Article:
Senator Bernie Sanders has come under fire for his harsh treatment of President Donald Trump’s nominee for deputy director of the White House Office of Management and Budget in a heated discussion of religion.
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Russell Vought went before the Senate Budget Committee in a hearing to approve him for the position. Sanders, a committee member, sharply condemned Vought’s post in the conservative blog “The Resurgent” dated January 2016.
Sanders, 75, a former contender for the Democratic presidential nomination and a leading progressive voice, opened his questioning of Vought by stating his negative opinion of the blog post that the nominee penned, saying it is “indefensible it is hateful, it is Islamophobic, and it is an insult to over a billion Muslims throughout the world.”
Vought’s piece defended an effort by Vought’s alma mater, Wheaton College to fire Dr. Larycia Hawkins, a professor who had stated publicly that she believed Muslims and Christians worship the same God. The college was seeking her removal on the grounds that her position violated the college’s Christian statement of faith recognizing the centrality of Jesus Christ as being necessary for salvation.
Vought wrote “I am proud of the school and hope they stand their ground” in seeking Hawkin’s termination. Muslims, he said, “do not simply have a deficient theology. They do not know God because they have rejected Jesus Christ his Son, and they stand condemned.”
Vought argued that professors at Wheaton must firmly adhere to the belief that “knowing God” meant recognizing the primacy of Jesus. “Why downplay the primacy of Jesus Christ in having a relationship with God?” he asked.
When Sanders asked Vought if he acknowledged that his statements were Islamophobic, Vought protested: “Absolutely not. I’m a Christian, and I believe in a Christian set of principles based on my faith.”
Sanders then became upset and raised his voice, challenged Vought to explain his views toward American Muslims further. “Are you suggesting that all of those people stand condemned? What about Jews? They stand condemned too?”
After growing impatient with Vought’s repeated responses to his questions by stating that he was a Christian believer, Sanders snapped angrily: “I understand that you are a Christian! There are other people of different religions in this country and around the world. In your judgment, do you think that people who are not Christians are going to be condemned?”
Vought continued to attempt and defend his beliefs saying that, “As a Christian, I believe that all individuals are made in the image of God and are worthy of dignity and respect, regardless of their religious beliefs.”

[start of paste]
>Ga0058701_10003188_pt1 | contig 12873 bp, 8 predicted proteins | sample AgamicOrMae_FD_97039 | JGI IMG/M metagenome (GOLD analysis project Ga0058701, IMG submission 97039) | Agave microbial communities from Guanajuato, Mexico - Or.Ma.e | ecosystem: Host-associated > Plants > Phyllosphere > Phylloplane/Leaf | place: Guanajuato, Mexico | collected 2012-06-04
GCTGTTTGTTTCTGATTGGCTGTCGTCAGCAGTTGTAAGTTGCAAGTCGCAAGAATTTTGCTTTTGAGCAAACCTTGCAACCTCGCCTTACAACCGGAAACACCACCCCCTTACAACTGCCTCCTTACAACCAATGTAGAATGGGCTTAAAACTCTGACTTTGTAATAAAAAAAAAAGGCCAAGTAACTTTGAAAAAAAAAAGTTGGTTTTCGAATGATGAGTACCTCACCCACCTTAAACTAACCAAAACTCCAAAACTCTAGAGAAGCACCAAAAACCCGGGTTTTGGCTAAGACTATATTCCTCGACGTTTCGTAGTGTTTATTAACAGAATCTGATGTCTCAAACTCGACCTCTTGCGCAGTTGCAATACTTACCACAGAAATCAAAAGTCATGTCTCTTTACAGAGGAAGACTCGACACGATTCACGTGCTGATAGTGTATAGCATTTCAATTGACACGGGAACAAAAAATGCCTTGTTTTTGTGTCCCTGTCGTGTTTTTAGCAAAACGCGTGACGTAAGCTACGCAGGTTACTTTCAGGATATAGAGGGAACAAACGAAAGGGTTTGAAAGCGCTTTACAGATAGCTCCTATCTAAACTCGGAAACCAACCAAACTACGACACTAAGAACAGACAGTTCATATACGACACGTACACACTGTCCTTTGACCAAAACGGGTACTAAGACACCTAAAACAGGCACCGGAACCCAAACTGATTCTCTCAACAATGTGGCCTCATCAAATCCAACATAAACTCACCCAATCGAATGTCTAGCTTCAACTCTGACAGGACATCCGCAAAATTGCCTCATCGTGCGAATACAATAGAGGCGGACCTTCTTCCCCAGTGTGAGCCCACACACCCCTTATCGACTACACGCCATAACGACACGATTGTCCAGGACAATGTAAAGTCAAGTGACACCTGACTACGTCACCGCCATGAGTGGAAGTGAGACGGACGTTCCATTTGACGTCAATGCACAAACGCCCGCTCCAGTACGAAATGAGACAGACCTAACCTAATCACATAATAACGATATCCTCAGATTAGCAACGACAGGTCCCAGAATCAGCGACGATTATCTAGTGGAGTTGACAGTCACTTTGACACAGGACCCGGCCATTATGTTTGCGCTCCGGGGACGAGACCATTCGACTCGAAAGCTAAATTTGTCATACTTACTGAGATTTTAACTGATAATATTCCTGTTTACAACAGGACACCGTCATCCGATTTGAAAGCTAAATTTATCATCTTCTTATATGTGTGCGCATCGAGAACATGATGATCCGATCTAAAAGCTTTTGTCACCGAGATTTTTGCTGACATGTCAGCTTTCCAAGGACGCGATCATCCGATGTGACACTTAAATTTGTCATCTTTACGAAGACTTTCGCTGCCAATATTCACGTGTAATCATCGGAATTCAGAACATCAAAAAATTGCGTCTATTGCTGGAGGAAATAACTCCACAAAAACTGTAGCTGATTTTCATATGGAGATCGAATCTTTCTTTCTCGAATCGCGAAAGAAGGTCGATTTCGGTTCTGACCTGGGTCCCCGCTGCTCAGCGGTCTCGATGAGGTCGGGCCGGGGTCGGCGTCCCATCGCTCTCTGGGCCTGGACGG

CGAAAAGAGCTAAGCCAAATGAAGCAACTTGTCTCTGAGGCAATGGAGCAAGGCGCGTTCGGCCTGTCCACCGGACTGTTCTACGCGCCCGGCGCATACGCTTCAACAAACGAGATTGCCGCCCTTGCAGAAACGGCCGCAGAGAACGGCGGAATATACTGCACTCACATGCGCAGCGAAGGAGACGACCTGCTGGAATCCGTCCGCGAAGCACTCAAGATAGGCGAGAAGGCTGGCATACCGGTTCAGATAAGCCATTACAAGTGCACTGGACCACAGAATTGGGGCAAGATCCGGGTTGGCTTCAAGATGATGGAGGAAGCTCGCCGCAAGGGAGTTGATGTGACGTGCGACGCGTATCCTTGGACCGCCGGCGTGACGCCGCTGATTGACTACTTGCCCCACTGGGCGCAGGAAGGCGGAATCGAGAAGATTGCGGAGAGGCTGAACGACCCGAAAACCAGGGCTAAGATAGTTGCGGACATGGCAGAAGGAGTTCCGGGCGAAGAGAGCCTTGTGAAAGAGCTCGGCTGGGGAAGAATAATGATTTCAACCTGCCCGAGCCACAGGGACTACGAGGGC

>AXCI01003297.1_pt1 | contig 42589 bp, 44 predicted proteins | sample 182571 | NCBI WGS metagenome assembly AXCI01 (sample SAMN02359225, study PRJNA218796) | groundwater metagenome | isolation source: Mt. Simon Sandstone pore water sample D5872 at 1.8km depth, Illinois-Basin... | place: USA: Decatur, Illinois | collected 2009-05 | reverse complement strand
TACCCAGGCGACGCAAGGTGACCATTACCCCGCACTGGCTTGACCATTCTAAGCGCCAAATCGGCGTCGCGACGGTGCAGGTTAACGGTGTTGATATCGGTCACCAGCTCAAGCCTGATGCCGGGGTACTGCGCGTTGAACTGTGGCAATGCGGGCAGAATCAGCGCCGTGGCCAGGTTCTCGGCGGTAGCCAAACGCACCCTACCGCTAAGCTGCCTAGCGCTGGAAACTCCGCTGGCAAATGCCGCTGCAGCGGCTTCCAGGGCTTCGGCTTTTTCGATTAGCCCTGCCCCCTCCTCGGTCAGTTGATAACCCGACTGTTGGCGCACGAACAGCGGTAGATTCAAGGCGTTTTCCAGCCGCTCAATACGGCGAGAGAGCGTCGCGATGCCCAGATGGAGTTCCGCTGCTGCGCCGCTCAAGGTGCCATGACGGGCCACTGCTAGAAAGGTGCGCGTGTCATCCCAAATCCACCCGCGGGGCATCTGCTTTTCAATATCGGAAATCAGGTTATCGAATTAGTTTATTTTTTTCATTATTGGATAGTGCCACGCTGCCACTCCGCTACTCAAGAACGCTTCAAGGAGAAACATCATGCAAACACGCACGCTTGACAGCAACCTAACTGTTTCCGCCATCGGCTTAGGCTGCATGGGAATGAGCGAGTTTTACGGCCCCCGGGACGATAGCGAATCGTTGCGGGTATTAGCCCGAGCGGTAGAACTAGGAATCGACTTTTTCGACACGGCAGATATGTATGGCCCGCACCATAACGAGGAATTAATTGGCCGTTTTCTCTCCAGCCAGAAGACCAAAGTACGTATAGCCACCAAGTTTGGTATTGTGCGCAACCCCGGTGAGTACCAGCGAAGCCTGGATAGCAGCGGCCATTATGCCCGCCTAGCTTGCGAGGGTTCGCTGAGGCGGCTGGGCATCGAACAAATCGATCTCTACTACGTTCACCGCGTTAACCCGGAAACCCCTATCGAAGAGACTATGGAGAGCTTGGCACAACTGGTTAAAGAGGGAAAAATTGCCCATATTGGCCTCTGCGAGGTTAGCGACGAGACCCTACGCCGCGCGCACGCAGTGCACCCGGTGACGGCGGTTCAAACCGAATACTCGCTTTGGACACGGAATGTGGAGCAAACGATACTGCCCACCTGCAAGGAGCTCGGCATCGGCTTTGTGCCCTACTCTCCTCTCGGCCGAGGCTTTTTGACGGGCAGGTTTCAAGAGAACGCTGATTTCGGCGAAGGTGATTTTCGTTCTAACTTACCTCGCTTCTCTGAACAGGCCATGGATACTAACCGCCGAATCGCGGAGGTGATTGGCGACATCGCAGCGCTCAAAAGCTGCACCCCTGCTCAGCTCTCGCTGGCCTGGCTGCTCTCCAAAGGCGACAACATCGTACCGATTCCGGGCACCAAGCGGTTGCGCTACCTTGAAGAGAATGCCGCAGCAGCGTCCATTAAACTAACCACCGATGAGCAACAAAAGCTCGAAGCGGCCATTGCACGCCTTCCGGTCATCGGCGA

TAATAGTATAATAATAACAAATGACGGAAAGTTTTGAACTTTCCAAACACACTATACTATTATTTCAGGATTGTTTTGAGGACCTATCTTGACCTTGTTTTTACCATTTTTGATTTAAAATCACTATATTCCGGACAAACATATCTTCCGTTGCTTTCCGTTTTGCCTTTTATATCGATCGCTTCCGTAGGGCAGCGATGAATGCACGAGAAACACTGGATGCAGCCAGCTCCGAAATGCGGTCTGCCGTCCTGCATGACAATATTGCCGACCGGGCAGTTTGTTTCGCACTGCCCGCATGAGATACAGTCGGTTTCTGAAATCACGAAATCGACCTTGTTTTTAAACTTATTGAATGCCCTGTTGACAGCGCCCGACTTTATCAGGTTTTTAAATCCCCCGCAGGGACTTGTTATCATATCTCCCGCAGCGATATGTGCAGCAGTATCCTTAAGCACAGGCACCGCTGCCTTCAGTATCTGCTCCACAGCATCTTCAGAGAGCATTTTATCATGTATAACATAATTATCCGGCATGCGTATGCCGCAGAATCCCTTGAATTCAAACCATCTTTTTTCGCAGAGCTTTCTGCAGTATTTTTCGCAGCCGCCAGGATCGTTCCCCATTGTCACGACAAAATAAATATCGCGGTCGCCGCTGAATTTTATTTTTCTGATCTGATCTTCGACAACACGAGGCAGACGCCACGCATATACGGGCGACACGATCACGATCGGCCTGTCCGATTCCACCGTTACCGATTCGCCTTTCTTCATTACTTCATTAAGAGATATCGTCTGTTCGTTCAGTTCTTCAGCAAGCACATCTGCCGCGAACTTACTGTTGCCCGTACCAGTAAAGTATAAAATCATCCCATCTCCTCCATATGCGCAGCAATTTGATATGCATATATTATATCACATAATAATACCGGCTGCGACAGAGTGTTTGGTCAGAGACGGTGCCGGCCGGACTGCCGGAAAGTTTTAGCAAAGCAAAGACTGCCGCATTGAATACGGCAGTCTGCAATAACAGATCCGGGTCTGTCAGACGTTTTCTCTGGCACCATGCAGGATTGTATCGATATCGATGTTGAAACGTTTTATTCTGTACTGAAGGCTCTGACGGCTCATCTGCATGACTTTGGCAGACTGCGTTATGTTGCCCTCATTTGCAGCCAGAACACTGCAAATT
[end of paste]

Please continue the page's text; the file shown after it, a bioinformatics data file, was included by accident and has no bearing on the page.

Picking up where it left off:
But Sanders was dissatisfied with Vought’s explanation, and abruptly announced to the committee chairman that “this nominee is really not someone who is what this country is supposed to be about” and that he would vote no on his nomination.
In the course of his questioning, Sanders read from a letter to the senators on the committee written by a trio of advocacy organizations: the Arab American Institute. Muslim Advocates, and Bend the Arc Jewish Action, “urging” the lawmakers to reject the Vought nomination, on the grounds that the nominee had “denigrated American Muslims and the Muslim faith” and that “his writings demonstrate a clear hostility to religious pluralism and freedom that disqualify him for any appointment.”
Russell Moore, president of the Ethics & Religious Liberty Commission of the Southern Baptist Convention came down hard on Sander's behavior at the hearing releasing a statements, calling them "breathtakingly audacious and shockingly ignorant—both of the Constitution and of basic Christian doctrine. Even if one were to excuse Senator Sanders for not realizing that all Christians of every age have insisted that faith in Jesus Christ is the only pathway to salvation, it is inconceivable that Senator Sanders would cite religious beliefs as disqualifying an individual for public office in defiance of the United States Constitution."
Criticism of Sanders’ behavior crossed ideological lines among Washington pundits, who indicated that it violated the constitution’s prohibition on “religious tests” for candidates for public office.
David French, writing in the conservative National Review, called Sander’s rhetoric as “a disgraceful and unconstitutional line of questioning from the man who came close to being the Democratic nominee for president. He’s not only imposing a religious test for public office in direct violation of Article VI of the United States Constitution, he’s gone so far as to label this decent man — who’s seeking to serve his country in a vital role — as “not someone who this country is supposed to be about.”
He said that “Bernie Sanders would do well to brush up on his civic education and remember that religious freedom belongs even to citizens (and nominees) he doesn’t like.”
The more liberal “The Atlantic,” was equally critical. “It’s one thing to take issue with bigotry,” wrote Emma Green. “It’s another to try to exclude people from office based on their theological convictions. Sanders used the term “Islamophobia” to suggest that Vought fears Muslims for who they are. But in his writing, Vought was contesting something different: He disagrees with what Muslims believe, and does not think their faith is satisfactory for salvation. Right or wrong, this is a conviction held by millions of Americans—and many Muslims might say the same thing about Christianity.